4 April 2024

Burglaries, robbery and thefts committed across Canberra when man was 'chasing drugs'

| Albert McKnight
Court Coat of Arms

Jack Thomas Hambilton, 20, has been convicted of charges that include burglary and robbery. Photo: Michelle Kroll.

Only just out of prison on parole, a man started “chasing drugs” and embarked on a two-month crime spree of burglaries, robbery and thefts across Canberra.

Jack Thomas Hambilton was released from a NSW prison on parole in late May 2023 and started committing his crimes to pay for drugs, particularly methamphetamine, before he was arrested and locked back up in late July 2023.

On 1 June 2023, he stole a $3000 electric mountain bike from Anaconda in Gungahlin by walking it out of the store.

Hambilton then went into Highball Bar in Civic on 12 July 2023 and tried to open a cash register with a knife and screwdriver when he wasn’t being watched.

After he failed to break into it, he went into a storeroom and stole items belonging to the bar’s staff, including keys, headphones and a Swiss army knife.

Next, on 28 July 2023, he stole a $20 jacket from Best & Less in Phillip before going into the shop’s storeroom and again stealing various items belonging to staff, including bank cards, coins and a wallet.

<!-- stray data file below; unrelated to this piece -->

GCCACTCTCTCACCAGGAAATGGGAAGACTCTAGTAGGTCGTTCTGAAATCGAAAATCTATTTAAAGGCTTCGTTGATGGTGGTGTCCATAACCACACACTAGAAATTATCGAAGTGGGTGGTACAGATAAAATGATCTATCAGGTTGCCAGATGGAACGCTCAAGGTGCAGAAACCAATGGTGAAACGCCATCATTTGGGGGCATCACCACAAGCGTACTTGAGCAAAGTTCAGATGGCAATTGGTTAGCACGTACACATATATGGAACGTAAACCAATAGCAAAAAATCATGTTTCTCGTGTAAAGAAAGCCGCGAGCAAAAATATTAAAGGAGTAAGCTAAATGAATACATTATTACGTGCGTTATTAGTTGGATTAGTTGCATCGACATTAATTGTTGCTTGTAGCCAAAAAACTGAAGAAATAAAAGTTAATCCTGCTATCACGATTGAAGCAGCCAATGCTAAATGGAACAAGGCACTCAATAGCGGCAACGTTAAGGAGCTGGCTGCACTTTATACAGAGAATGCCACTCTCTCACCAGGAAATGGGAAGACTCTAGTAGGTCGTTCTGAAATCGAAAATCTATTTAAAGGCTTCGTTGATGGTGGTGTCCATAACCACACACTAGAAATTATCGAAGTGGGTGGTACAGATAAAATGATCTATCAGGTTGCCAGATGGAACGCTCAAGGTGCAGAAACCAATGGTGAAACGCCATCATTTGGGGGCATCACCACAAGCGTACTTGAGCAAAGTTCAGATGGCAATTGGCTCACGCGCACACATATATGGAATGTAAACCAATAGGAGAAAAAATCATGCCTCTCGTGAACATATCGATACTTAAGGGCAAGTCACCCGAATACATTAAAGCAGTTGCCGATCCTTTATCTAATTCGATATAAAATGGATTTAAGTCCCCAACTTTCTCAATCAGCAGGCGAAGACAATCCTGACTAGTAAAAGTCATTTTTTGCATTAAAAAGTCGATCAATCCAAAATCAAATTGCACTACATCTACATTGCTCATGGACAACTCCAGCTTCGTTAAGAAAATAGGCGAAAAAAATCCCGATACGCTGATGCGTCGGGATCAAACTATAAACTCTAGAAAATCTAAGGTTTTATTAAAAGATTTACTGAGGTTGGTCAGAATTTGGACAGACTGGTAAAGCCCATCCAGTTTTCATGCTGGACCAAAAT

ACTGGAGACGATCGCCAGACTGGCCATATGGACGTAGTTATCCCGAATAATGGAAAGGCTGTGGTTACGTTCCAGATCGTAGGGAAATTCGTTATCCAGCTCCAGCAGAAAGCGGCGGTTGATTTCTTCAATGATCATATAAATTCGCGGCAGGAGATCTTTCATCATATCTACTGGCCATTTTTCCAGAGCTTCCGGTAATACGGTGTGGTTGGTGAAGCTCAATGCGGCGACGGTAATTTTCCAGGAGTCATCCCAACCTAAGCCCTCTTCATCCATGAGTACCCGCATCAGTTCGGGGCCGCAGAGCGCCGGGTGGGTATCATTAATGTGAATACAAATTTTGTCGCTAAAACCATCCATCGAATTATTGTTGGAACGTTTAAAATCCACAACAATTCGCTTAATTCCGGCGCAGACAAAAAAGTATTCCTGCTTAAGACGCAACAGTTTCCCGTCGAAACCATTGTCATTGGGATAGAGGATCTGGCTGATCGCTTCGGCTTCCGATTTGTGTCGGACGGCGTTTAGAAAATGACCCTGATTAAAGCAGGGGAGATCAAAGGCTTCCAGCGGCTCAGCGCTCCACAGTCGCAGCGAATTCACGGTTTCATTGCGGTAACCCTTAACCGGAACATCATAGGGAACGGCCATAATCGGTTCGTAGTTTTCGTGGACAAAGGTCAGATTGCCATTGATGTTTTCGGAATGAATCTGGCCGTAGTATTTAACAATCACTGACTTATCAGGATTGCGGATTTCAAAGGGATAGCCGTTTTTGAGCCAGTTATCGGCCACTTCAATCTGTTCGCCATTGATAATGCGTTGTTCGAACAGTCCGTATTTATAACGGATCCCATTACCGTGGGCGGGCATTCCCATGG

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Lastly, he went into an office for the Bharat Restaurant and Bharat International Spice and Sweet Centre in Belconnen on 30 July 2023, picked up two bags and tried to leave through the restaurant.

When the owner grabbed the bags and tried to stop him, Hambilton punched him in the face twice before ditching the bags and running away.

“He lives with the memory of your attempt to steal property from his business and your assault upon him when he tried to stop you,” ACT Supreme Court Acting Justice Anthony Hopkins told Hambilton in his sentencing remarks, released last week.

“What you did has made him feel unsafe and challenged his sense of confidence in the world.”

Hambilton pleaded guilty to charges that included burglary, robbery and theft and Acting Justice Hopkins accepted he was remorseful.

“You explained that whilst under the influence of illicit substances, when you are ‘chasing drugs’ and committing crimes to pay for them, you ‘block out the victims’,” he said.

“But you have also said that looking back, and when not under the influence of illicit substances, you often think about how you would feel if you were in your victims’ shoes, and that ‘this is not nice to think about’.”

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Hambilton endured childhood trauma, left school in Year 9, started taking meth every day from when he was 16 and has been diagnosed with several mental health conditions, including post-traumatic stress disorder.

Acting Justice Hopkins said that he was dependent on illicit substances, and this substantially contributed to his offending. He had asked to be assessed for a Drug and Alcohol Treatment Order.

However, he later said he no longer wanted such an order as he believed it would set him up to fail.

“Mr Hambilton, only you can decide when the time is right to make the commitment, reach out for help and start to climb the mountain,” Acting Justice Hopkins said.

The 20-year-old was convicted and sentenced to 22 months’ jail with a non-parole period of 11 months which means he is eligible to be released from August 2024.

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